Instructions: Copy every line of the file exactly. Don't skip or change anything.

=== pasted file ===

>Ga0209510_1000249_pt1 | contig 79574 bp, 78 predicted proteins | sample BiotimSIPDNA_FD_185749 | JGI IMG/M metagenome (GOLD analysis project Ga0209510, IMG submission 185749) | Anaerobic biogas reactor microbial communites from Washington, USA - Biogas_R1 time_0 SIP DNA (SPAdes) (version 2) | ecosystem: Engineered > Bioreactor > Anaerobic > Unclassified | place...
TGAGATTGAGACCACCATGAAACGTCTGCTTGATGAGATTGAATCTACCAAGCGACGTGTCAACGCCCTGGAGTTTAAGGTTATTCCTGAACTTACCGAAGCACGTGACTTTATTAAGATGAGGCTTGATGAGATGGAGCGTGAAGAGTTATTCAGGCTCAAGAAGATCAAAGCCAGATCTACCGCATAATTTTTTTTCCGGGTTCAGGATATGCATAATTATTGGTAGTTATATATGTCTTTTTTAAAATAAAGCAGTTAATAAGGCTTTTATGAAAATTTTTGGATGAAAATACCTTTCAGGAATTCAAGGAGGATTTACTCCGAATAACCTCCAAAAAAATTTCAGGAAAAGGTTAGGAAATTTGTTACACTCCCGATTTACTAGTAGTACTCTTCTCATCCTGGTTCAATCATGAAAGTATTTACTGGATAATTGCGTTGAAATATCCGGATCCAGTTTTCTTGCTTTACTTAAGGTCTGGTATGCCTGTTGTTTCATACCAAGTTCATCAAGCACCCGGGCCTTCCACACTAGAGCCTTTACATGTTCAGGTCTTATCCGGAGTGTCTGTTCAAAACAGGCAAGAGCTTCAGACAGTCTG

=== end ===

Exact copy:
>Ga0209510_1000249_pt1 | contig 79574 bp, 78 predicted proteins | sample BiotimSIPDNA_FD_185749 | JGI IMG/M metagenome (GOLD analysis project Ga0209510, IMG submission 185749) | Anaerobic biogas reactor microbial communites from Washington, USA - Biogas_R1 time_0 SIP DNA (SPAdes) (version 2) | ecosystem: Engineered > Bioreactor > Anaerobic > Unclassified | place...
TGAGATTGAGACCACCATGAAACGTCTGCTTGATGAGATTGAATCTACCAAGCGACGTGTCAACGCCCTGGAGTTTAAGGTTATTCCTGAACTTACCGAAGCACGTGACTTTATTAAGATGAGGCTTGATGAGATGGAGCGTGAAGAGTTATTCAGGCTCAAGAAGATCAAAGCCAGATCTACCGCATAATTTTTTTTCCGGGTTCAGGATATGCATAATTATTGGTAGTTATATATGTCTTTTTTAAAATAAAGCAGTTAATAAGGCTTTTATGAAAATTTTTGGATGAAAATACCTTTCAGGAATTCAAGGAGGATTTACTCCGAATAACCTCCAAAAAAATTTCAGGAAAAGGTTAGGAAATTTGTTACACTCCCGATTTACTAGTAGTACTCTTCTCATCCTGGTTCAATCATGAAAGTATTTACTGGATAATTGCGTTGAAATATCCGGATCCAGTTTTCTTGCTTTACTTAAGGTCTGGTATGCCTGTTGTTTCATACCAAGTTCATCAAGCACCCGGGCCTTCCACACTAGAGCCTTTACATGTTCAGGTCTTATCCGGAGTGTCTGTTCAAAACAGGCAAGAGCTTCAGACAGTCTG